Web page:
This study explored student learning in the context of innovative biotechnology curricula and the effects of gaming as a central element of the learning experience. The quasi-experimentally designed study compared learning outcomes between two curricular approaches: One built around a computer-based game, and the other built around a narrative case. The research questions addressed student learning of basic biological principles, development of interest in learning science, and how a game-based approach compared to a nongame-based approach in terms of supporting learning. The study employed a pre–post design with 1,888 high school students nested within the classes of 36 biology teachers. Results indicated that students participating in both approaches demonstrated statistically and practically significant gains on both proximal and distal assessments of biological content knowledge. Neither group demonstrated gains in science interest. The curriculum by time interaction was not statistically different, indicating that students in both groups showed similar results. Implications for game-based science learning and future research include building better awareness of technological and professional development challenges associated with implementing educational games, the need for new strategies for understanding the impacts of games for learning, and the need for cost–benefit analyses in the planning of game-based educational approaches.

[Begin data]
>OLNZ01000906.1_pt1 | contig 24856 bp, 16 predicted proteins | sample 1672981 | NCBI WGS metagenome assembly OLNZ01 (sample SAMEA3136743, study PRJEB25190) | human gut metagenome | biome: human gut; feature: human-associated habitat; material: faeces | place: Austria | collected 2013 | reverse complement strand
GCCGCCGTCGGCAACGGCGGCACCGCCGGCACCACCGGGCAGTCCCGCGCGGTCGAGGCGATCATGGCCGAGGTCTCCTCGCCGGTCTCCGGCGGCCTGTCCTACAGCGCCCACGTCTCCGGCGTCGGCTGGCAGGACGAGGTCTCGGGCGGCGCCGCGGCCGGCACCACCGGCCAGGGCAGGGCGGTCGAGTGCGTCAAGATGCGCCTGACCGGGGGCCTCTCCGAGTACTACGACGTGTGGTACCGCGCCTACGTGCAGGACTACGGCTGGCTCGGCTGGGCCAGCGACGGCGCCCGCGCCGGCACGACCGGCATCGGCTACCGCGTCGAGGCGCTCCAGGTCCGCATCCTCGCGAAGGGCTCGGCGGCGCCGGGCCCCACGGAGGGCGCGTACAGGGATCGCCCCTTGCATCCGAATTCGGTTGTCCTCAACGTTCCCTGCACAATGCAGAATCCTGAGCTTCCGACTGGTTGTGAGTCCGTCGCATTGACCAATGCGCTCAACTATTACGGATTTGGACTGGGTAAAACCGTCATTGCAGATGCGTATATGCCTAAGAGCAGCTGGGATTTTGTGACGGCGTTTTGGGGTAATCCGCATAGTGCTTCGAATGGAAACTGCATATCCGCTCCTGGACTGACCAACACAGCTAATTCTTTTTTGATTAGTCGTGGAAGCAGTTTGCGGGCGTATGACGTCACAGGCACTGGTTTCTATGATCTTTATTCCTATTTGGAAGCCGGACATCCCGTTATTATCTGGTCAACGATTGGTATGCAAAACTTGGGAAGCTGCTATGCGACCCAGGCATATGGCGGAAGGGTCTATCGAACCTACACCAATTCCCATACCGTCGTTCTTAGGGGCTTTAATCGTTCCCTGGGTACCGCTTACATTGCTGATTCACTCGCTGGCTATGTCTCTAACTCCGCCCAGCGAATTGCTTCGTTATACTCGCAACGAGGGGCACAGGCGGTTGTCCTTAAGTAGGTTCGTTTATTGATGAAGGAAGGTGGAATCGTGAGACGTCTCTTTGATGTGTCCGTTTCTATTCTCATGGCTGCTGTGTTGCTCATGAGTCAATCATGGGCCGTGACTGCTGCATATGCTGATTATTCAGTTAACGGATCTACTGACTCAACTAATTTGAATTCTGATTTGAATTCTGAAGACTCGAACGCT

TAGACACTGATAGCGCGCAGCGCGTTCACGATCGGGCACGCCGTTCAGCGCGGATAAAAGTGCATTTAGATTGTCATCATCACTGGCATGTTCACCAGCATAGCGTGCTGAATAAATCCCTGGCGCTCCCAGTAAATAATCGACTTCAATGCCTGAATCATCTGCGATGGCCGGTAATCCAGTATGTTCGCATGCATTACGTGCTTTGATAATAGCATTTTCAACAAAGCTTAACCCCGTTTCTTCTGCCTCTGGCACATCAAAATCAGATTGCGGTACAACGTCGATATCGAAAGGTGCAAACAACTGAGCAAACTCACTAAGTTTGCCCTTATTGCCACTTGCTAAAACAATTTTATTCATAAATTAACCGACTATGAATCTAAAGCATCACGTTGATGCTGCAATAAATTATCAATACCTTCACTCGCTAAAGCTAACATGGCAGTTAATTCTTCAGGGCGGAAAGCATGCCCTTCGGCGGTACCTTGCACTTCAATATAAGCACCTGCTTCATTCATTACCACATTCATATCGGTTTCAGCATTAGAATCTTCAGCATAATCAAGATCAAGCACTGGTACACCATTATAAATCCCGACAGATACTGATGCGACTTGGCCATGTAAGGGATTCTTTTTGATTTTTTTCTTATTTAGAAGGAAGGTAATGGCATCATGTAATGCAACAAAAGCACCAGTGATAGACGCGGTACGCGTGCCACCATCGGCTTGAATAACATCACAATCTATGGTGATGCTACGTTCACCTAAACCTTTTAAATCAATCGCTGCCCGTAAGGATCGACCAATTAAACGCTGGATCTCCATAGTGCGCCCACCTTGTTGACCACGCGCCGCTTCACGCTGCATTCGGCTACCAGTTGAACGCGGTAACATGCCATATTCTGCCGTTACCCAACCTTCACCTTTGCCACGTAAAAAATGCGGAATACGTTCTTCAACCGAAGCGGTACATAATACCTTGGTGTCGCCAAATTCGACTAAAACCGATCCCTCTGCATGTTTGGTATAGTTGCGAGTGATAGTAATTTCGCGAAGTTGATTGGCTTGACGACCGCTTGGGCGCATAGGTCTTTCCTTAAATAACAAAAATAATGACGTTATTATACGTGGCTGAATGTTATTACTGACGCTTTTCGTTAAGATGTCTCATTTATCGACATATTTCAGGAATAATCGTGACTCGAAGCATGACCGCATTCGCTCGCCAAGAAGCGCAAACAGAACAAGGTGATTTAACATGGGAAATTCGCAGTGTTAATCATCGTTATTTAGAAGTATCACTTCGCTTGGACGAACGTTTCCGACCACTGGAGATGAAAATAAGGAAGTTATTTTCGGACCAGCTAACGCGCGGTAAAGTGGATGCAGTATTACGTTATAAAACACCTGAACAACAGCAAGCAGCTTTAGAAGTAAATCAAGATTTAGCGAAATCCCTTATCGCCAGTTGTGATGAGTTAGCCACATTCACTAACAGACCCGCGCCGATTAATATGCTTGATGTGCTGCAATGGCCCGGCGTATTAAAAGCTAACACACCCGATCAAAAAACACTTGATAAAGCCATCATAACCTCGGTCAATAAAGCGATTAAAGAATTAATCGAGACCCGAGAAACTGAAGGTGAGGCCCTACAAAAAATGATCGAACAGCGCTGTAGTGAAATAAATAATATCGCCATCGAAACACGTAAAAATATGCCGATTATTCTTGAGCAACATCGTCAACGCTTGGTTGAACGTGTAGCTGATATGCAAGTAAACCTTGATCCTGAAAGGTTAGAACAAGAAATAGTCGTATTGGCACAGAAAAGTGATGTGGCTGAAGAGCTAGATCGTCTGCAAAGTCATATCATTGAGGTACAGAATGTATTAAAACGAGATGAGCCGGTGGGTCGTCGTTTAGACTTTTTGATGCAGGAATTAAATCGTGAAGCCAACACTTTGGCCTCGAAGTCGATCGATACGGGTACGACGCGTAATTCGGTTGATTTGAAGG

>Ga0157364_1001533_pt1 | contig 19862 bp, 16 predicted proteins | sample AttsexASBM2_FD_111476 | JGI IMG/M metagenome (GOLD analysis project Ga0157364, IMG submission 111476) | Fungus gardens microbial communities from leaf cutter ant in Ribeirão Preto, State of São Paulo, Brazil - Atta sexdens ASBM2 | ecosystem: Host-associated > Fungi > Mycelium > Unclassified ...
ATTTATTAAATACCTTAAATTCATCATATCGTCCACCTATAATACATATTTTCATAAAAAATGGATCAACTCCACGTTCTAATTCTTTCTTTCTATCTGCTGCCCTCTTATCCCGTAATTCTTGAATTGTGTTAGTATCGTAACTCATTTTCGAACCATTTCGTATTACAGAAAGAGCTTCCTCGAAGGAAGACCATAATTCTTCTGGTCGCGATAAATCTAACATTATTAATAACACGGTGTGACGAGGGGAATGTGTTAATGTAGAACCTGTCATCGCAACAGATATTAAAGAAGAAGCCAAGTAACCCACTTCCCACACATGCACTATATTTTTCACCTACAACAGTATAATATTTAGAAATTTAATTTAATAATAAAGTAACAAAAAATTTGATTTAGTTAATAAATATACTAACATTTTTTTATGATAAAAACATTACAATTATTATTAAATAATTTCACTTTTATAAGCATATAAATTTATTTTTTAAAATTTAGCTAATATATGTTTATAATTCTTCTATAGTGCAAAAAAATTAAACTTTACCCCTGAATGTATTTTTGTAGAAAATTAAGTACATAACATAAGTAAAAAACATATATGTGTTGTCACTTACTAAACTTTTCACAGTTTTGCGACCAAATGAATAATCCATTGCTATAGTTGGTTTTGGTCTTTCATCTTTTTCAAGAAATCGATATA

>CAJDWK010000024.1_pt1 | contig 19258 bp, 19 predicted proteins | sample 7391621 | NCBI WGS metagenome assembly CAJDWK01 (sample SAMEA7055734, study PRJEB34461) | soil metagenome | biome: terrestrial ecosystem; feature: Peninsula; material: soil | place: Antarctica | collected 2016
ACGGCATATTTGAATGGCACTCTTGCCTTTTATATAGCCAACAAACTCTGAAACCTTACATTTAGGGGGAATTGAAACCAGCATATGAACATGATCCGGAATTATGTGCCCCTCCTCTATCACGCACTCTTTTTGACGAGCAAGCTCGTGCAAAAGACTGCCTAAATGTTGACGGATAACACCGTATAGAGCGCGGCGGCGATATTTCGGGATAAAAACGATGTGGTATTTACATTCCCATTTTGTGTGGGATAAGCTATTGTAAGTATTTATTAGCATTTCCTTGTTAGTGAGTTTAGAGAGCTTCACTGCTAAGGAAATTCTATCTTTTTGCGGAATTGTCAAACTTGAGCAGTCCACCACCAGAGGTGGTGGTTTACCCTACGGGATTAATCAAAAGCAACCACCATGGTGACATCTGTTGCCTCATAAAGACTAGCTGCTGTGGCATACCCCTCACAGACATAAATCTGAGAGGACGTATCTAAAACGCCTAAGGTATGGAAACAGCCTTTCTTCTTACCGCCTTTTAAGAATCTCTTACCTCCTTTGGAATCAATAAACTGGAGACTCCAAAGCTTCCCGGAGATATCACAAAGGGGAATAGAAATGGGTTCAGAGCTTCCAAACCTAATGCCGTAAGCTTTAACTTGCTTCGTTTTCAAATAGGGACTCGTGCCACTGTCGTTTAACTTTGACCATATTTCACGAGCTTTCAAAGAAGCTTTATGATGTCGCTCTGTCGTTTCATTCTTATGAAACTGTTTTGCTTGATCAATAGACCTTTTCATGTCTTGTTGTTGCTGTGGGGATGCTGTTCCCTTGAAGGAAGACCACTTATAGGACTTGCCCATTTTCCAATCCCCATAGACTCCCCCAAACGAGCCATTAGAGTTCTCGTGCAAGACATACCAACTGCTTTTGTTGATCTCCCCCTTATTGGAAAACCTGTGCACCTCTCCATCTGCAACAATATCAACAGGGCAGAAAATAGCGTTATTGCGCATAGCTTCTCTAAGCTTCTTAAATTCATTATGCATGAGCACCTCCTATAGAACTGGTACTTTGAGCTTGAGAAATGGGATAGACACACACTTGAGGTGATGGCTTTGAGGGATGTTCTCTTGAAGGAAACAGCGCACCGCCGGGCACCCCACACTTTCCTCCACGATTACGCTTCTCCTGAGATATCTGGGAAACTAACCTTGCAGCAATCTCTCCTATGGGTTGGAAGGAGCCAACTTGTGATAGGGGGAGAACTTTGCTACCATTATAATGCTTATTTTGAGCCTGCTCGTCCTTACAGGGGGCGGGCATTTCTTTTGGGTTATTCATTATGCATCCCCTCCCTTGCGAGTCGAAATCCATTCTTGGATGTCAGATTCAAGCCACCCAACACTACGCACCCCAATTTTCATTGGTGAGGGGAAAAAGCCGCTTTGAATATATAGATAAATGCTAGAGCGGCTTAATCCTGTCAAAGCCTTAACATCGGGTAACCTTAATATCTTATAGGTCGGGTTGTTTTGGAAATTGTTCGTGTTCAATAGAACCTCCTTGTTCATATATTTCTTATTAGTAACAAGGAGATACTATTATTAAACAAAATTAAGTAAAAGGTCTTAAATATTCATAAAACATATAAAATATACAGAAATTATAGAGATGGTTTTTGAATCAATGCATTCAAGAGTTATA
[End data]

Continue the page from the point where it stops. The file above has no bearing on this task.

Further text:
Sadler, Troy D.; Romine, William L.; Menon, Deepika; Ferdig, Richard E; Annetta, Leonard (2015). Learning Biology Through Innovative Curricula: A Comparison of Game- and Nongame-Based Approaches. Science Education 99(4) 696-720. doi: 10.1002/sce.21171. Retrieved from https://oaks.kent.edu/ldespubs/8